Wednesday, September 25, 2013

Early Experiments in Flight

I don't have much time to write this because I'm supposed to be trying for the millionth time to decipher Derrida... but I just can't help but pause to tell the Internet that one of my best friends married a real swell guy this weekend, which meant that I got to see many of my oldest and dearest friends all at once, and my heart is still so full of love for and from them that I feel I'm not the person I was when I arrived in the Quad City airport last Thursday night.

In my head I'm beginning to sketch out a poem for everyone that includes the Mississippi River and the Tarot deck's Ten of Cups. It also includes an image that I've been thinking about a lot lately, which is this photo of one of the Wright brothers during a practice flight:

I've seen this image or versions of it many times (American corporations love a good Wright bros reference), but it wasn't until last Thanksgiving, when my dad and sister were describing their trip to Kitty Hawk, that I realized the photo's key documented weirdness: during these early, endless test flights, the brothers were flying facedown, parallel to the ground (often only a few feet from the ground), on their stomachs. In fact, my sister pointed out, they were not only supporting themselves on their stomachs, but steering with them as well, because the main mechanism that altered the movement of the plane was not controlled by their hands but by their pelvis.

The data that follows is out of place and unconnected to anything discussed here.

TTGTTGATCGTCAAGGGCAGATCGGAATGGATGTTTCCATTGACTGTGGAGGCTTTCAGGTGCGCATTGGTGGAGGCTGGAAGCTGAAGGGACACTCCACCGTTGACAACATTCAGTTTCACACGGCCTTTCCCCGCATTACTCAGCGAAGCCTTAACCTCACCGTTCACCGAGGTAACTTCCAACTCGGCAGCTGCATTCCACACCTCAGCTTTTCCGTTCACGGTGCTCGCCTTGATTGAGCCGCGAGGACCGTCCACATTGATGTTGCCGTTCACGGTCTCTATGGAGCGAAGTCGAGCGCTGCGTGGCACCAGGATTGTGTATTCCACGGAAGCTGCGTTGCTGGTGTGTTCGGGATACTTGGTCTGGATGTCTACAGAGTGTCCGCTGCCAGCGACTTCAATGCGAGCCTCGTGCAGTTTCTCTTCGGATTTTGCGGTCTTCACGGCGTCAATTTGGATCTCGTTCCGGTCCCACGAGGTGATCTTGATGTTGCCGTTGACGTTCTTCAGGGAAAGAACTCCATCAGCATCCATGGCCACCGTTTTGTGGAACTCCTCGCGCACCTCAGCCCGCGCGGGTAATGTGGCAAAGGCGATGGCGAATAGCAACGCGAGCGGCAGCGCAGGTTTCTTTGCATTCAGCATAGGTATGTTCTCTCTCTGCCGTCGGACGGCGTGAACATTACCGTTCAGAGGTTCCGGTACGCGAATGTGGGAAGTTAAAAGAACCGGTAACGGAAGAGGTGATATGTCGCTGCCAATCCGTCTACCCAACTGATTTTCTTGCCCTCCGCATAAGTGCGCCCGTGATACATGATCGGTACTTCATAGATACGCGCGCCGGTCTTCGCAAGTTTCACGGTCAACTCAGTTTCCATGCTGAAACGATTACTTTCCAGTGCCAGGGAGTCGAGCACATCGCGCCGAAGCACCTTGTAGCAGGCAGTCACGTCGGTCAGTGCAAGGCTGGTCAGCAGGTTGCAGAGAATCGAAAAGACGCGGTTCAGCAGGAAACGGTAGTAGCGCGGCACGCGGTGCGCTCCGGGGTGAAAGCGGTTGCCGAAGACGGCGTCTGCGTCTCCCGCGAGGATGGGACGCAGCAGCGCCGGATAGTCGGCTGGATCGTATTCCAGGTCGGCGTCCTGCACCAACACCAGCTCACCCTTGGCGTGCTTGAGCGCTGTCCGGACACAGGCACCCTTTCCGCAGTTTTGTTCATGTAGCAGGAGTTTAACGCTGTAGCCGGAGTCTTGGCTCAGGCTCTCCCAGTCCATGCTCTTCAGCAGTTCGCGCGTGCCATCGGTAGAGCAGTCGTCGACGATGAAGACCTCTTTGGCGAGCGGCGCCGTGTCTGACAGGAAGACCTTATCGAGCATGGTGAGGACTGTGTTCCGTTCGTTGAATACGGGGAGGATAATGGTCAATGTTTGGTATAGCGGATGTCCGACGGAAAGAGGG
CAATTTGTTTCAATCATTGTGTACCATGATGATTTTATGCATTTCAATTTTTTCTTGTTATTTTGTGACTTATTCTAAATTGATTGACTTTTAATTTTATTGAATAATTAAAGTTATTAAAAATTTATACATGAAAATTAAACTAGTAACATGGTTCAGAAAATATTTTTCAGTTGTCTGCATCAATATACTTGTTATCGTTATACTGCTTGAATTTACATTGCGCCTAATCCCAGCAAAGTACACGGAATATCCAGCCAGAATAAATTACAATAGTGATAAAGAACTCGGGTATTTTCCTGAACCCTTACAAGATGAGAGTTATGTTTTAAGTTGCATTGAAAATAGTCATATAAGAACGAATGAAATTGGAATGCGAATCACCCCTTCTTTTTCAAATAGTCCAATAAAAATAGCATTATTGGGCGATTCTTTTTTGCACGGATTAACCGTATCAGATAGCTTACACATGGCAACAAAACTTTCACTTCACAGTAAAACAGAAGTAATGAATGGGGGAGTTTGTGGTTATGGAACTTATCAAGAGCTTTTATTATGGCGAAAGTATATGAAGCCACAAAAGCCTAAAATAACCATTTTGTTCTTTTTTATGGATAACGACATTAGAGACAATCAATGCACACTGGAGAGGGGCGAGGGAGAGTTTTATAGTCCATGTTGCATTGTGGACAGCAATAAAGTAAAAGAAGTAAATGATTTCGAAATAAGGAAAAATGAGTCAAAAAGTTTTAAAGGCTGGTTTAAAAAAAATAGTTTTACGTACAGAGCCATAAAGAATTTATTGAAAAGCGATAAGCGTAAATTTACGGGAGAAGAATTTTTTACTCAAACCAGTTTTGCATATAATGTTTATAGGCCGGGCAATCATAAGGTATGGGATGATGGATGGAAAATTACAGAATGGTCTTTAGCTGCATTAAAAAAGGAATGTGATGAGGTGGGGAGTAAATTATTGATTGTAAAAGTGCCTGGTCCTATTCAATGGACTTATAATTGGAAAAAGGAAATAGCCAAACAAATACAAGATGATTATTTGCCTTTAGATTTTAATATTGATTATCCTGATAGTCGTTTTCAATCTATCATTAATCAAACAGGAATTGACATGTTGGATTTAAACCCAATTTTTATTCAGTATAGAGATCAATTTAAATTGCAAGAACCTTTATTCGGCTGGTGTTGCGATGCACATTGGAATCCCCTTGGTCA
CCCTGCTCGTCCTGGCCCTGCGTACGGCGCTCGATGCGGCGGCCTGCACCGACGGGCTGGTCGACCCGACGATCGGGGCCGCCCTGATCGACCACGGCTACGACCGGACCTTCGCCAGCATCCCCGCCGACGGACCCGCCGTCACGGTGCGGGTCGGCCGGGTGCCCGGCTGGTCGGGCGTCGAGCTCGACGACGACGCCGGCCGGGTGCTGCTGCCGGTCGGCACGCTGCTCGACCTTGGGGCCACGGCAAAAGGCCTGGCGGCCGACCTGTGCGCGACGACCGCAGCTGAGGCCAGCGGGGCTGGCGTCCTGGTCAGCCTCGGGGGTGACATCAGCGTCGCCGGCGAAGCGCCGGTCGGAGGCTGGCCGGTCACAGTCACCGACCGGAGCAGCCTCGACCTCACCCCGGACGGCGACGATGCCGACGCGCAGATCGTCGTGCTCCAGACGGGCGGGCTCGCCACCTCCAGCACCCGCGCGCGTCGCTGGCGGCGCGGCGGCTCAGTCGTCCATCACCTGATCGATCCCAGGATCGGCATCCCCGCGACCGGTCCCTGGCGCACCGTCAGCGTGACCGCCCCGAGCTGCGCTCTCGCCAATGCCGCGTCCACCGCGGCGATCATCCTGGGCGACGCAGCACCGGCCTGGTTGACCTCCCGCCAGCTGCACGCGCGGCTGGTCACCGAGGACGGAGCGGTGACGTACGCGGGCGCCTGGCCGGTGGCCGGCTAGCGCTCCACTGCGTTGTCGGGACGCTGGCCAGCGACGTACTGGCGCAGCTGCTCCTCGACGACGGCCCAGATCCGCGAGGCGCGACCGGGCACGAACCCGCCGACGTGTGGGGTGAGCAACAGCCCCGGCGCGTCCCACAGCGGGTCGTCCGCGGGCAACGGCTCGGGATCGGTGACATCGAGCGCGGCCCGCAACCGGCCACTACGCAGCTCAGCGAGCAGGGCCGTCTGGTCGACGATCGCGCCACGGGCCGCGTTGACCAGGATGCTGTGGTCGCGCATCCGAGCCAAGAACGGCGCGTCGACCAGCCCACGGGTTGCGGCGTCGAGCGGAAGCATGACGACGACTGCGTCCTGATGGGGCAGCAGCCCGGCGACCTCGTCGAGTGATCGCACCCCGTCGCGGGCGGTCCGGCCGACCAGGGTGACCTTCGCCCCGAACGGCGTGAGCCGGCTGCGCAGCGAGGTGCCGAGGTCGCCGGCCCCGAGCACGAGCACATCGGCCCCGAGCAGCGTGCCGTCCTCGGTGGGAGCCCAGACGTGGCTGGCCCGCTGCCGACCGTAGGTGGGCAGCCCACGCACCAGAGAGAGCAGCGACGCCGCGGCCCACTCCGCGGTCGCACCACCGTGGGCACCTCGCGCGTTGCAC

All hilarious jokes about "pelvic (aeronautical) thrust" aside, I have been thinking about this strange pair of fact and image—about learning to fly with your gut—for a long time. And I would like to offer it up now to all of my beloved, fellow 20-something friends as we circle up and raise our whiskey shots and slowly press forward together into adulthood. I really think we can do it, guys. Love you.


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